Steve Broadbent, regional director of Ensystex, explains the science behind suspo-emulsion (SE) formulation technology.
A suspo-emulsion (SE) formulation is one of the more recent formulation breakthroughs. It allows formulation chemists to blend together active ingredients with very different solubility profiles.
The resulting product is actually two different formulations combined into one bottle, through the use of two different formulation phases, an emulsion in water (EW) phase and a suspension concentrate (SC) phase.
Maxxthor Turbo is an example of a suspo-emulsion product.
An aqueous suspo-emulsion is essentially a mixture of water- insoluble active constituents dispersed in a water-based solution; where one (or more) of the active constituents is a solid, formulated as a suspension form (SC) and one (or more) of the actives is an oil, formulated as an emulsion in water (EW).
Thus the resulting product is actually two different formulations combined in the one bottle – an emulsion in water (EW) phase and the suspension concentrate (SC) phase. The resulting product is then diluted with water for use.
This allows mixtures of active constituents to be used to provide a broader spectrum pest control product. Formulating the active ingredients together eliminates the need for tank mixing (which can lead to incompatibilities).
Like other aqueous liquid formulations, suspo-emulsions are easy to handle and measure, dust free, non-flammable and mix easily with water.
In particular, this technology allows formulation chemists a method to put together in the same water-based formulation, two or more active constituents with very different physico-chemical characteristics.
For the development of a suspo-emulsion, the solid and liquid active constituents must all be insoluble in the aqueous (water) phase. This is required to avoid crystal growth and ensure long-term stability. The concentration of actives is expressed in g/L of each active in the final product.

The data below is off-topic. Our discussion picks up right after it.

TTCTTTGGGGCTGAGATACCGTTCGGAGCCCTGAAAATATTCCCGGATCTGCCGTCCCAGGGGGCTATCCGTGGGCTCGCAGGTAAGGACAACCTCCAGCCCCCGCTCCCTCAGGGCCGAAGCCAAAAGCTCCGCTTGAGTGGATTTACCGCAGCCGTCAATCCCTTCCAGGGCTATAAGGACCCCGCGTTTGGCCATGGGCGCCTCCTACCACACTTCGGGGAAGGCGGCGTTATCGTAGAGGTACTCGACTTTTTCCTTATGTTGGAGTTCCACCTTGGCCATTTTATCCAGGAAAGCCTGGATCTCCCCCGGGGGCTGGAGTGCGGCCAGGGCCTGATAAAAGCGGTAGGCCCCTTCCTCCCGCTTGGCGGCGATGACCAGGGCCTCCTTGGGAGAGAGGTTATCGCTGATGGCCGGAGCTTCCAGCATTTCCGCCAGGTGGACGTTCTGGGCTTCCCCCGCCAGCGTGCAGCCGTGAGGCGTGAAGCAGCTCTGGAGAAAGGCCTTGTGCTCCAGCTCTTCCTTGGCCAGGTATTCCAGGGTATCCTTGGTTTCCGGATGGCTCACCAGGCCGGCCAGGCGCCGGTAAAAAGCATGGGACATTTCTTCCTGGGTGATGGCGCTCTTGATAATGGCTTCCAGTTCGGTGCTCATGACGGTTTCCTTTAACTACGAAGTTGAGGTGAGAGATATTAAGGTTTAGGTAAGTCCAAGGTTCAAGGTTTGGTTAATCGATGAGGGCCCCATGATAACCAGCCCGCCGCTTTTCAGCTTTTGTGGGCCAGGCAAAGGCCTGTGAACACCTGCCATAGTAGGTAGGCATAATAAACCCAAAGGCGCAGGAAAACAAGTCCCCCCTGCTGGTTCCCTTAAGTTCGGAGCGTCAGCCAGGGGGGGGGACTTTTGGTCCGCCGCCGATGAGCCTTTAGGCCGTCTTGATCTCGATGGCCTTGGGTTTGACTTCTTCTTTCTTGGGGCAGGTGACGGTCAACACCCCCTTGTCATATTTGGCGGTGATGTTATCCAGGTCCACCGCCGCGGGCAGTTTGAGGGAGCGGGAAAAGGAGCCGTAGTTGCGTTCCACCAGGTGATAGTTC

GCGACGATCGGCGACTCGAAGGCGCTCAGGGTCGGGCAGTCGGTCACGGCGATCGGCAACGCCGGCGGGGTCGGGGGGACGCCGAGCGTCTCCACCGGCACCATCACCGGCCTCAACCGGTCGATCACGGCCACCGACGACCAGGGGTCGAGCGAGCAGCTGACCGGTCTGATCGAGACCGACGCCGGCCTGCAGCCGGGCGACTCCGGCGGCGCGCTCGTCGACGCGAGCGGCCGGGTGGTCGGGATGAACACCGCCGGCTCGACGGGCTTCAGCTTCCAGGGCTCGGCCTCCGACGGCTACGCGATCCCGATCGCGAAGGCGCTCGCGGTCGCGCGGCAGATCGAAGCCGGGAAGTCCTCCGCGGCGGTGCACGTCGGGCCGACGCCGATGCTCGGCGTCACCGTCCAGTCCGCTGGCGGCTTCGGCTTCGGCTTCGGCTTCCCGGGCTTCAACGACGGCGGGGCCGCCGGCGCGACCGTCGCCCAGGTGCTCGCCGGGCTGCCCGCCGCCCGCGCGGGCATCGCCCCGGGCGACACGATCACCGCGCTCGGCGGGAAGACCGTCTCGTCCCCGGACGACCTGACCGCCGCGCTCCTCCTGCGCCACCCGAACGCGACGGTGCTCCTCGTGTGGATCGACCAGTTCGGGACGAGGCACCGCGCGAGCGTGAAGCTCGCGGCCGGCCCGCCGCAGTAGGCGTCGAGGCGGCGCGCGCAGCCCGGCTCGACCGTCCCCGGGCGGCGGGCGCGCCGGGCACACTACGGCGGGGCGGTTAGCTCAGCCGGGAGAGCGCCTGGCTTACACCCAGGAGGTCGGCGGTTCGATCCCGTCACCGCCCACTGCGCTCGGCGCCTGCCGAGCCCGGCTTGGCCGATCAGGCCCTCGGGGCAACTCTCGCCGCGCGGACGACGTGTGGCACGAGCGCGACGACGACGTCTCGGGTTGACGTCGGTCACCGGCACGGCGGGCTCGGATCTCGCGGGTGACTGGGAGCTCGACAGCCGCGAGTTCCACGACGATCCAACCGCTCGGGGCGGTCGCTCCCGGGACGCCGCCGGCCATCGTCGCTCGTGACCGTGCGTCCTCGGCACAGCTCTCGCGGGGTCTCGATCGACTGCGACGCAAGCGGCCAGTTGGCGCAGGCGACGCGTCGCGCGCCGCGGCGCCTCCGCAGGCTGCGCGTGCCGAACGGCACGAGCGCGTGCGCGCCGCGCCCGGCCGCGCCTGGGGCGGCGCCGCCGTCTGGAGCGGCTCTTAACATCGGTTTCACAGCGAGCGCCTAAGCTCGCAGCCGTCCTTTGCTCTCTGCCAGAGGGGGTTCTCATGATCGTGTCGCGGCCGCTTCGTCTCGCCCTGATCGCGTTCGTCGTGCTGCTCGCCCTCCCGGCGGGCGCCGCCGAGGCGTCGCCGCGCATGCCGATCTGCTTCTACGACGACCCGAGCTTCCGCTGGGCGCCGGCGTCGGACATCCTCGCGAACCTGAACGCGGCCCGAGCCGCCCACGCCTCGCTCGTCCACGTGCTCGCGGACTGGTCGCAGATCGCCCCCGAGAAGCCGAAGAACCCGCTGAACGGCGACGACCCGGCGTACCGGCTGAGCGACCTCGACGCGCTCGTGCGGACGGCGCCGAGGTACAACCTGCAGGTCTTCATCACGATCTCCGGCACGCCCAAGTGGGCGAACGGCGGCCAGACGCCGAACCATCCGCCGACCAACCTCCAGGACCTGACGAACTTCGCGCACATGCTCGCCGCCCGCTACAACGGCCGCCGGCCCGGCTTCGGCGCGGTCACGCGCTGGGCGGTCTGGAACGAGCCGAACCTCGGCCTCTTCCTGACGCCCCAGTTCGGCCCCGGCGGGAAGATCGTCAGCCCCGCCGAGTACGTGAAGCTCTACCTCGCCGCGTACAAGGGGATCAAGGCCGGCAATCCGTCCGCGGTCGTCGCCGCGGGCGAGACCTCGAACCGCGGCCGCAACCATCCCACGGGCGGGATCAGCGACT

Suspo-emulsions are usually prepared by creating each formulation component separately, a suspension concentrate (SC) with the solid active constituent(s), and then creating a concentrate emulsion with the liquid or low melting point active constituent(s) (EW).
The emulsion-in-water phase is created by dissolving the oil-soluble actives in a suitable oil, and then emulsifying this with water. It is then stabilised with hydro-colloids. The resulting emulsion consists of the oil liquid droplets containing the active constituent(s) dispersed in the water.
These two formulations are then mixed together under normal agitation. In this way the characteristics of the formulation are controlled very well.
Consequently, the surfactants consisting of emulsifiers, dispersing agents and wetting agents that form the basic components of each formulation, need to be carefully selected. The formulation chemist must take into account the fact that the two formulations will be blended together, so the compatibility between the different components is very important.
These surfactants play several important roles in determining the properties of the final product and its long-term stability.
They ensure the solid particles in suspension are dispersed into the water phase by reducing the oil/water interface tension, they electrostatically stabilise the micronised particles to avoid flocculation, aggregation or coalescence and they ensure the long-term stability of the micronised particles in suspension.
They also impact on the compatibility of the suspension with the emulsion in both the concentrated and diluted state.
Monopropylene glycol or glycerine are also required to prevent the formulation from freezing. Thickeners and anti- foaming agents are also added to perfect the final product.
The final formulation must be stable for at least two years without any significant change of viscosity, phase separation or agglomeration between droplets and solid particles. The presence of a supernatant water layer on the surface is acceptable, providing only slight agitation is needed for the re-homogenisation.
Typically, stability is tested using accelerated ageing tests; two weeks storage at 54°C and one week at 0°C. The aged samples are then checked to ensure there is no chemical degradation of the active constituents, no sedimentation in the bottle, and that the viscosity has not changed by more than 10% compared to the initial value. Particle sizes must also be checked to ensure that no crystal growth, flocculation, or droplet size increase has occurred.